Advertisement

Downey Team Tries to Rouse S&L Sleeper : Thrift: New managers restructure the staff and plan to increase market share, asset size and profits, sending Wall Street a wake-up call.

February 11, 1992|JAMES S. GRANELLI | TIMES STAFF WRITER

NEWPORT BEACH — Some stock analysts have long considered Downey Savings &Loan a sleeper company--a profitable, well-run S&L that hasn't attracted much attention on Wall Street.

Others thought the thrift was simply asleep.

Now, Downey's new managers, Robert L. Kemper and F. Anthony Kurtz, are trying to rouse any slumbering parts of the Newport Beach thrift and give Wall Street a wake-up call.

But before they get started, they have to get everyone at the institution used to a new way of doing things. That can be tough at a successful, long-established S&L operated by its two co-founders for 35 years.

Kemper and Kurtz acknowledge that they can't please everyone on the 935-employee staff.

"There's a difference between owners running a business and professionals running a business," said Kemper, Downey's chief executive. "You need a different set of internal controls. It has nothing to do with good or bad practices before."

Employees trying to adjust to a new management structure with formal lines of authority sometimes step out of line. They are quickly straightened out, Kemper said.

The new team also faced some tense moments with co-founders Maurice L. McAlister and Gerald H. McQuarrie, who have searched for several years for successors.

"The process was not unlike putting your children up for adoption," said Kurtz, Downey's new president.

In their first interview since taking over at Downey, Kemper and Kurtz talked about some of the changes they've made and their plans for the future.

Under the "two Macs," as they came to be known, Downey built a reputation for conservative home lending and a highly profitable business of developing neighborhood shopping centers and residential tracts. It escaped most of the troubles that brought down so many other S&Ls: incompetence, economic woes and outright fraud.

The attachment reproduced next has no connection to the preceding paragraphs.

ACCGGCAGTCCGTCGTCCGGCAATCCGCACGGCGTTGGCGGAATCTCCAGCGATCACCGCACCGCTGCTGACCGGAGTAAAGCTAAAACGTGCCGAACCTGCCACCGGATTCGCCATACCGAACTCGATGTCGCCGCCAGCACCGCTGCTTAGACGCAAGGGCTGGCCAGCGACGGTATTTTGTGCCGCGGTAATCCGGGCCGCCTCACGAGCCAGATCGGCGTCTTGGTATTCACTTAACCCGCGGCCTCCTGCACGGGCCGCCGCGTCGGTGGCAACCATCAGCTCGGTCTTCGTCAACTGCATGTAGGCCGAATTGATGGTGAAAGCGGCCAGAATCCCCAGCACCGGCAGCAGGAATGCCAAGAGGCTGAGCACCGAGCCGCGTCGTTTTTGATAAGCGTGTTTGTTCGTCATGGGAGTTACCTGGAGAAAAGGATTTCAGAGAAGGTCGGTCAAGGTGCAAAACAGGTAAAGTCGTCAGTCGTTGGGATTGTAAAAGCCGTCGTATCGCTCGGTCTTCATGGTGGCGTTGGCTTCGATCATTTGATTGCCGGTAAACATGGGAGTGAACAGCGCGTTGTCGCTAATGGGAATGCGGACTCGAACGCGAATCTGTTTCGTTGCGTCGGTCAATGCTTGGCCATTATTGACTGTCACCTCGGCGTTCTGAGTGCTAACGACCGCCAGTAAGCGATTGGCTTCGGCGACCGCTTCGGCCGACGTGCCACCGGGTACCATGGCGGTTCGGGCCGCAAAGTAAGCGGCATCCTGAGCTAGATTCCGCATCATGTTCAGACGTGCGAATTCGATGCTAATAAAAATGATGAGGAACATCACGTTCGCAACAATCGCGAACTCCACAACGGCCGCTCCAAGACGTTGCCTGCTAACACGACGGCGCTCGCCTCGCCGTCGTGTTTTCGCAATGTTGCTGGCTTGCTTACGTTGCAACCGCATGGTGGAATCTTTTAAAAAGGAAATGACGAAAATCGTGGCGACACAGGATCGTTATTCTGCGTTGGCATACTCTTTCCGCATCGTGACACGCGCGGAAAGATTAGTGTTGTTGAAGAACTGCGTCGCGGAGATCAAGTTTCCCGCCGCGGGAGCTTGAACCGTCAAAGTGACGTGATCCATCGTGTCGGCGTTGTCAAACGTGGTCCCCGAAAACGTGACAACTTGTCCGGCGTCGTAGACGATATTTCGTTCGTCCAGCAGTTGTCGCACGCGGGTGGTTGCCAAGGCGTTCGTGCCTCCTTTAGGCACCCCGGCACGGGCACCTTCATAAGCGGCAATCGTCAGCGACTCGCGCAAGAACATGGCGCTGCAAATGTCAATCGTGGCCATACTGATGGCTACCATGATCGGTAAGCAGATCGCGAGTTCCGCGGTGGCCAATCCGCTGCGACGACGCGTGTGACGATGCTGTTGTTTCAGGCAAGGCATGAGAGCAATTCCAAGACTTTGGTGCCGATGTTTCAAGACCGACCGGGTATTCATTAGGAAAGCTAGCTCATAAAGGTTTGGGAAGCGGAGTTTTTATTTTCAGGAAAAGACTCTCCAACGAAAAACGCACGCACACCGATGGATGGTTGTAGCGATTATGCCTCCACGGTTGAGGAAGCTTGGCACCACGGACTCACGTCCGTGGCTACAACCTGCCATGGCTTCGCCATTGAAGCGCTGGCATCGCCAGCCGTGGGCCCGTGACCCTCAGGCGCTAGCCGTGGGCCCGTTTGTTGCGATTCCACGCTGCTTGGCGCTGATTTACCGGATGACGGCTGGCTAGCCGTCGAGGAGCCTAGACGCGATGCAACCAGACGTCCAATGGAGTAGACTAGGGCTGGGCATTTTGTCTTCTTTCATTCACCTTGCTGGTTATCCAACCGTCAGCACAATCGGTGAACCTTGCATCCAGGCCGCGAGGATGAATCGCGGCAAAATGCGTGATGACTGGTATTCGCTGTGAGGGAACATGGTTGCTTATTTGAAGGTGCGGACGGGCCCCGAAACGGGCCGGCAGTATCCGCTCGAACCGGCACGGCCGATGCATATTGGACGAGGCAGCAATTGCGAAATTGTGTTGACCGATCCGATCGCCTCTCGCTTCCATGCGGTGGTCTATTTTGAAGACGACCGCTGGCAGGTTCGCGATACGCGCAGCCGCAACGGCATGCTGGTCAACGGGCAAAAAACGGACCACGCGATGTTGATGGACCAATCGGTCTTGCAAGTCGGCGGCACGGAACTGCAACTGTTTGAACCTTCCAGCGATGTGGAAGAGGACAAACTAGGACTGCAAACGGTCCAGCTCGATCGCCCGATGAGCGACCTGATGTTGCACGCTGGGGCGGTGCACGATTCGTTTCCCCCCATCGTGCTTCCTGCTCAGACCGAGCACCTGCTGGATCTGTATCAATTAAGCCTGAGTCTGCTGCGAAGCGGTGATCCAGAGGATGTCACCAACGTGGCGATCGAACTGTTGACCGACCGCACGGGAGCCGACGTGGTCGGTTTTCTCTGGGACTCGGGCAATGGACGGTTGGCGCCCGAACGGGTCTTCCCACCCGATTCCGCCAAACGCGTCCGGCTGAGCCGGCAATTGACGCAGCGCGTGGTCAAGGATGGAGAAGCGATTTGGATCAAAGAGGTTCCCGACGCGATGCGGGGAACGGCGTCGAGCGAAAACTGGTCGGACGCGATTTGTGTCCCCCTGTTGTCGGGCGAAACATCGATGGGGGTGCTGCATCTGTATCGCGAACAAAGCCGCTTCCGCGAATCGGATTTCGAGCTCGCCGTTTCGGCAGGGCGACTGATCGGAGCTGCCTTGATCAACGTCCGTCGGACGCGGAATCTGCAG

Yet it hasn't been setting Wall Street on fire, partly because its conservatism has also limited its growth. That's something the two Ks, Kemper and Kurtz, hope to change.

The outside world won't notice much of a change, they said. The thrift will continue to offer its traditional products, such as checking and savings accounts and home loans.

But they have restructured the staff, replacing certain executives with their own people. And they plan to be much more aggressive in originating loans and acquiring other thrifts or their branches.

The effort is aimed at increasing Downey's market share, asset size and profits, and shoring up its lackluster stock performance. The thrift's stock has been trading below its $17-a-share book value--the net value of its assets if they were liquidated and debts were paid. The thrift has $3.8 billion in assets.

The stock closed Monday at $13.375, down 62.5 cents a share in New York Stock Exchange trading. It has rebounded from its 1991 low of $10.625, but remains well behind its all-time high in the late 1980s of $24.125.

"There's still not a terrible amount of interest in Downey stock," said James F. Wilson, an analyst with Montgomery Securities in San Francisco.

Downey's earnings fell to $24.9 million last year from $42 million in 1990. Its assets and loans were also down from the previous year. Downey is under a federal mandate to rid itself of most of its real estate holdings, a difficult task in a recessionary market.

But perhaps its toughest sell is Wall Street. Wilson is one of a few analysts--mostly on the West Coast--to cover Downey. New York ignores the thrift.

"You don't get much clout until New York recognizes you," Wilson said. "And it's tough to get positive momentum."

Other analysts are more optimistic. Donald Crowley of Keefe, Bruyette & Woods in San Francisco is recommending the stock to investors.

"Our view is quite positive," Crowley said. "It's got very high-quality assets, and its problem assets are even lower than Golden West's," the parent of highly touted World Savings & Loan in San Francisco.

One thing all the analysts agree on is that the hiring of Kemper and Kurtz was a good move by the directors and the two co-founders, McAlister and McQuarrie, who founded the thrift in 1956.

"Kemper is very sophisticated, and we're favorably impressed with Kurtz as well," Crowley said.

Kemper, 62, is a former vice chairman of Wells Fargo Bank, where he worked for 27 years. In recent years, he was director of the National Center on Financial Services at UC Berkeley and managing director of a New York merchant bank.

He was hired in July, 1990, as chairman of Great American Bank to try to rescue the failing San Diego thrift. It was there that he met and hired Kurtz as his executive vice president and chief financial officer.

Kurtz, 50, who was chief financial officer of the company that owns the Price Club chain, had held the same position at H.F. Ahmanson & Co., the parent of Home Savings of America. Kurtz had been with Ahmanson for 20 years.

Advertisement
Los Angeles Times Articles
|
|
|